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In April 2015, Sacramento received the federal Promise Zone designation awarded by the U.S. Department of Housing and Urban Development (HUD), which created a 10-year partnership between federal, state, and local agencies to address the needs of distressed communities. In support of these efforts, the Center for Regional Change partnered with the Sacramento Housing and Redevelopment Agency (SHRA) and Converge Consulting, Research & Training to develop an evaluation guide for the work being conducted within the Promise Zone.
California’s San Joaquin Valley: A Region and Its Children Under Stress is a new report commissioned by the San Joaquin Valley Health Fund, with funding from the W.K. Kellogg Foundation and Sierra Health Foundation, and prepared by the UC Davis Center for Regional Change. To enrich the report, CRC collaborated with the Pan Valley Institute and UC Cooperative Extension to engage with residents and advocates working with and on behalf of Valley communities to learn about their experiences and priorities for policy and systems change.
These maps were created to support a project of the Center for Regional Change and the California Coalition for Rural Housing regarding shelter poverty in Merced County, California.
The University of California's Division of Agriculture and Natural Resources is the bridge between local issues and the power of UC Research. ANR's advisors, specialists and faculty bring practical, science-based answers to Californians.
As the lifelong learning arm of UC Davis, UC Davis Extension provides learning opportunities that transform the lives of people, organizations and communities. Since 1960 UC Davis Extension has been offering continuing education courses to the greater Sacramento region and beyond.
To complement other campus efforts, the Office of the Provost established a new speaker series entitled The Provost’s Forums on the Public University and the Social Good. This series is aimed at furthering awareness and dialogue on this important topic within and beyond the university community, and also at exploring the potential to make UC Davis a center for the study of the role of the public university in contemporary society.
Environmental Justice and Regional Change in the Central Valley is an interdisciplinary study of the social equity impacts of regionalism in environmental governance.
Monitoring Community Action to Promote Equity: The San Joaquin County Alliance of Boys and Men of Color worked with the UC Davis Center for Regional Change to report analyses of child and youth well-being in Stockton, CA. This report will support the local response to the White House My Brother’s Keeper initiative. In particular, these analyses provide context for local planning and a baseline for monitoring community progress on the initiative’s six milestones. The report includes maps from Putting Youth on the Map (PYOM) and the Regional Opportunity Index (ROI), as well as data available via PYOM links. This report was represented at the White House by Mr. Samuel Nunez, an Alliance leader and the Executive Director of Fathers and Families of San Joaquin. Stockton youth and adult leaders then came together to launch the report and associated action locally. To learn more about the work of the Alliance and the report see Fathers and Families of San Joaquin at www.ffsj.org or contact Mr. Jagada Chambers at email@example.com.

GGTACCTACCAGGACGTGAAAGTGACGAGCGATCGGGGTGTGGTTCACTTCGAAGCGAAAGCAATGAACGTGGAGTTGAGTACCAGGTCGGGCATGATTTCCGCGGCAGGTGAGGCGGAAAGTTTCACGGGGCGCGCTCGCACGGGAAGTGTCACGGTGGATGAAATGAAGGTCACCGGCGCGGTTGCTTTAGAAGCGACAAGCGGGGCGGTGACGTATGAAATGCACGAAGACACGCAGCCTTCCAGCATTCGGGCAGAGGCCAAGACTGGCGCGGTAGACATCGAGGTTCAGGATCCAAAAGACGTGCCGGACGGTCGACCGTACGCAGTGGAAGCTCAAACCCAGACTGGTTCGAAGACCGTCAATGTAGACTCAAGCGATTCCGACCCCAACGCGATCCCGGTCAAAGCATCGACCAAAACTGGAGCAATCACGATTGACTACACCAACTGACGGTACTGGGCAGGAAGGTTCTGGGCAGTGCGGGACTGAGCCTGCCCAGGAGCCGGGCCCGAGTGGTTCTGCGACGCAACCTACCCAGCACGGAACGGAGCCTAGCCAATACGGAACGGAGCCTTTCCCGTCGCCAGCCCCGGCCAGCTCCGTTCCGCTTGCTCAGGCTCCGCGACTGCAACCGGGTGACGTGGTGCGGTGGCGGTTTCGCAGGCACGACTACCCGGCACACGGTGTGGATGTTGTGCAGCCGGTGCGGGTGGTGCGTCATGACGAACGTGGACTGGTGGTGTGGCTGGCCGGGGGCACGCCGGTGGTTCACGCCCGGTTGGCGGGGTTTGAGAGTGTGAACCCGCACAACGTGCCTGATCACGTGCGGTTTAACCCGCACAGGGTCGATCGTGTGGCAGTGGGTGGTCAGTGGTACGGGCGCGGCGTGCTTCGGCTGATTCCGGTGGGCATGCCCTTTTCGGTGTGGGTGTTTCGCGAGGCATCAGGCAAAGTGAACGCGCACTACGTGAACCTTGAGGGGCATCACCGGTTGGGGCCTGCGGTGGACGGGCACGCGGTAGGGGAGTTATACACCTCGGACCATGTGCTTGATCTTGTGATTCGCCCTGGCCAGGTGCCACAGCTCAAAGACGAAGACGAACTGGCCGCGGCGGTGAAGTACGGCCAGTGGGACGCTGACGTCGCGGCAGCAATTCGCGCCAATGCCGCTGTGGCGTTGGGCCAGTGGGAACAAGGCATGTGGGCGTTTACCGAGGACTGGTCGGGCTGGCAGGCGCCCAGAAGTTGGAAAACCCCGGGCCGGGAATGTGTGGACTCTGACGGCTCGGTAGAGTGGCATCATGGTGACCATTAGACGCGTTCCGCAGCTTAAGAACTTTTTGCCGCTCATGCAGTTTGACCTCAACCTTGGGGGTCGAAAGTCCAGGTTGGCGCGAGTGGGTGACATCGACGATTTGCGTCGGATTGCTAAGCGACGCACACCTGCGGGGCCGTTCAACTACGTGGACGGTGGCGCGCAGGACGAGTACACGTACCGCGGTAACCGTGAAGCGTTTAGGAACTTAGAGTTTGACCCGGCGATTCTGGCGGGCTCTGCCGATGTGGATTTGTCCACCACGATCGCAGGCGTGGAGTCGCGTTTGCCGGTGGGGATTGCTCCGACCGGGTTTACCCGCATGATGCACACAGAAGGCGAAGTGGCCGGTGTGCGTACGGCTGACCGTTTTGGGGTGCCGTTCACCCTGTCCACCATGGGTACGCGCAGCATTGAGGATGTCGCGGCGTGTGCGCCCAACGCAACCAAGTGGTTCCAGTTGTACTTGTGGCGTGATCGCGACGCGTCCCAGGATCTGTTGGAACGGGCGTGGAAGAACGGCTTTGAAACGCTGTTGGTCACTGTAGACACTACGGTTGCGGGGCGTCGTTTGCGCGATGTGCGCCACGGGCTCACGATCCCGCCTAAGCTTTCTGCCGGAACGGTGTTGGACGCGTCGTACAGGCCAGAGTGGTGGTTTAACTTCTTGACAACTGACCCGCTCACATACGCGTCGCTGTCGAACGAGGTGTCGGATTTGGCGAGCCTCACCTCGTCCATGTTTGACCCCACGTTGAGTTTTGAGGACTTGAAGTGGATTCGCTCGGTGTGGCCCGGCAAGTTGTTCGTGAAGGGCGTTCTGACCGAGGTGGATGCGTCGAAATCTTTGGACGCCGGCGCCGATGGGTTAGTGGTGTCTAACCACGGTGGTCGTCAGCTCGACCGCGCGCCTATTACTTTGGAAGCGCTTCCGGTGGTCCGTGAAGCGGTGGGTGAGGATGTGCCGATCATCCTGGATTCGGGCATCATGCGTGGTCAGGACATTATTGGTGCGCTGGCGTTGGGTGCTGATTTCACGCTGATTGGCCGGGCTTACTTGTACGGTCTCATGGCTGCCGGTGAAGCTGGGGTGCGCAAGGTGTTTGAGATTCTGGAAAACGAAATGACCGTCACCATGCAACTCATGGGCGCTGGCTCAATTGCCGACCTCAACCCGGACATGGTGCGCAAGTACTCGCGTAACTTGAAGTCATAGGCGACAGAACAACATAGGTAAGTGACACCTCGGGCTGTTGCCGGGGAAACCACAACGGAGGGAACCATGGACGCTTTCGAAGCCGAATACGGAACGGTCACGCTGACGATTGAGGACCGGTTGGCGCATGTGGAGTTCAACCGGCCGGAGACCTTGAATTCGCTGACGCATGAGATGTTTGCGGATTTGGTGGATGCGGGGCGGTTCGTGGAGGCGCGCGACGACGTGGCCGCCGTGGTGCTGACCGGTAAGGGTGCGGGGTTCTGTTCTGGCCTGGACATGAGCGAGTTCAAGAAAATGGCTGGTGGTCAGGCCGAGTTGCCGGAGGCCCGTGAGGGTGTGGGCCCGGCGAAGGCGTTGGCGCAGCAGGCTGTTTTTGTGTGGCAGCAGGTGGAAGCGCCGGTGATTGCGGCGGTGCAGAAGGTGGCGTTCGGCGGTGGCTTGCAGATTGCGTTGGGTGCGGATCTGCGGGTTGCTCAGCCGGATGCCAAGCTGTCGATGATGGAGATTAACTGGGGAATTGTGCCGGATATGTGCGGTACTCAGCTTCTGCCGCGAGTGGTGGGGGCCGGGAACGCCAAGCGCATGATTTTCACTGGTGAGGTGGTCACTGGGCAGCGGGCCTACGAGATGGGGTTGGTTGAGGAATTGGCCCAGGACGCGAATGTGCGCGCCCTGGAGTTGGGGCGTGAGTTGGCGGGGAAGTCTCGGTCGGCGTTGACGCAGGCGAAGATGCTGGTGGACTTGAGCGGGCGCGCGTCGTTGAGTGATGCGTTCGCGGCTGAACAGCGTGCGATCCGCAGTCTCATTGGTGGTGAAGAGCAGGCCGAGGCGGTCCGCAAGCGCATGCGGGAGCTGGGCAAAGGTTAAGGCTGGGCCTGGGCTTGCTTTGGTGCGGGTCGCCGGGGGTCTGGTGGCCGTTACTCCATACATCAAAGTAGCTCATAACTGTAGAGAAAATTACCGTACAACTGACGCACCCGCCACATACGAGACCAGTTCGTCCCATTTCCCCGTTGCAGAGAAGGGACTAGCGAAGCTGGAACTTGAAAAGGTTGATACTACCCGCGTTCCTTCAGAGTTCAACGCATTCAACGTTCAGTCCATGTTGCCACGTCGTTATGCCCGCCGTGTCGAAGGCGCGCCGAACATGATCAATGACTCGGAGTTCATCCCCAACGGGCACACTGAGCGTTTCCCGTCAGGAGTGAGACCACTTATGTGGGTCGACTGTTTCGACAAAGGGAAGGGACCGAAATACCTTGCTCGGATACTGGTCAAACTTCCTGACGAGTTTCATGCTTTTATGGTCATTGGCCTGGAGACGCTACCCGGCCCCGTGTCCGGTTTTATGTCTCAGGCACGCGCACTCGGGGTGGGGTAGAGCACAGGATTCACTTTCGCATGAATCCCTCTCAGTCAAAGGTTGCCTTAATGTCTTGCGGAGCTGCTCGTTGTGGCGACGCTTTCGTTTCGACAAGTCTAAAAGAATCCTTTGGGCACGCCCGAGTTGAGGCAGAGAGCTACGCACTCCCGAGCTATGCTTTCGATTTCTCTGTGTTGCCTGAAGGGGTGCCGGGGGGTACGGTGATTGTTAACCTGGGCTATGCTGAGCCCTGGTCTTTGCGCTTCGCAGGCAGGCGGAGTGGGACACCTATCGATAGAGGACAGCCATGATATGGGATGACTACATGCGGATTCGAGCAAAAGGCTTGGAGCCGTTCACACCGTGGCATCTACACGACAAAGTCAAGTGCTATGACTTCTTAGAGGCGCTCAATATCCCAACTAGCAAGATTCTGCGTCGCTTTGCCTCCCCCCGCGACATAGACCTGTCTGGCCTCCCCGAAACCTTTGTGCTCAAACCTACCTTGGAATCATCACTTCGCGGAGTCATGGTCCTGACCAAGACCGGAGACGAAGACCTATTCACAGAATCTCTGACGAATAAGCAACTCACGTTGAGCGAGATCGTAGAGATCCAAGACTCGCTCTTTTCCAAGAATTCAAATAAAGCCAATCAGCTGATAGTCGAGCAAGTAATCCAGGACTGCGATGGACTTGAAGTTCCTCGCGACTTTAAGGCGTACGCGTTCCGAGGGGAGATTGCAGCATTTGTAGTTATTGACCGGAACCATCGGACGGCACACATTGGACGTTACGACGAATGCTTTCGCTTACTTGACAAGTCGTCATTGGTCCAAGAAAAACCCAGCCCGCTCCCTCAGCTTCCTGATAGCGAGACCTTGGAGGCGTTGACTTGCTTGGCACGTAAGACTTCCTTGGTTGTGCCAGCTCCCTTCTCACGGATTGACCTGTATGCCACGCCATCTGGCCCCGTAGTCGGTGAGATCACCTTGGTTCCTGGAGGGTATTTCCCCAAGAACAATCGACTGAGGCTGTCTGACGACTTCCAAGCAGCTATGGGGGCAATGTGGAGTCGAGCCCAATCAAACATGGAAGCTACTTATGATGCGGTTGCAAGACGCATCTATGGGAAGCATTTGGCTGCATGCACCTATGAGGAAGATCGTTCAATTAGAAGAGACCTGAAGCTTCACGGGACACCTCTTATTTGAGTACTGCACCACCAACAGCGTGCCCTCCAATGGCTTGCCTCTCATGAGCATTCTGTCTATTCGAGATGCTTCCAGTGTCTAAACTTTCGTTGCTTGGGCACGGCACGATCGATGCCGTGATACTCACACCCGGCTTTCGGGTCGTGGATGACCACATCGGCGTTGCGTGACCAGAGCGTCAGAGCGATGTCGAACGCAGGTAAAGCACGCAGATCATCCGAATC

The growing demand for affordable homes, coupled with the increasing local opposition known as NIMBYism (“Not in My Back Yard”), signals a need to put a face to affordable housing. As a strategy to educate the public about the individuals that benefit from living in these communities, as well as the importance of affordable homes as a vital component of a healthy region, Professor Michael Rios, a faculty affiliate with the CRC, and Brandon Louie, a graduate student in Community Development, have completed the report, “Changing the Narrative of Affordable Housing.” They were part of a team comprised of faculty, students, and CRC staff that partnered with the California chapter of the AARP and the Sacramento Housing Alliance to explore the opposition to and need for affordable housing, with a specific emphasis on the Sacramento region. Utilizing data from primary and secondary sources—including interviews with local housing advocates and affordable home residents, community workshops, academic journal articles, and materials from other housing campaigns—the study found a number of commonalities between the local struggle for affordable housing and similar efforts across the country. The report describes the project’s approach, process and findings, highlighting what we know nationally and locally about this important issue. It also presents recommendations that identify potential messages, framing, data, resources, and organizational strategies to include in a campaign focused on changing the narrative of affordable housing in the Sacramento region.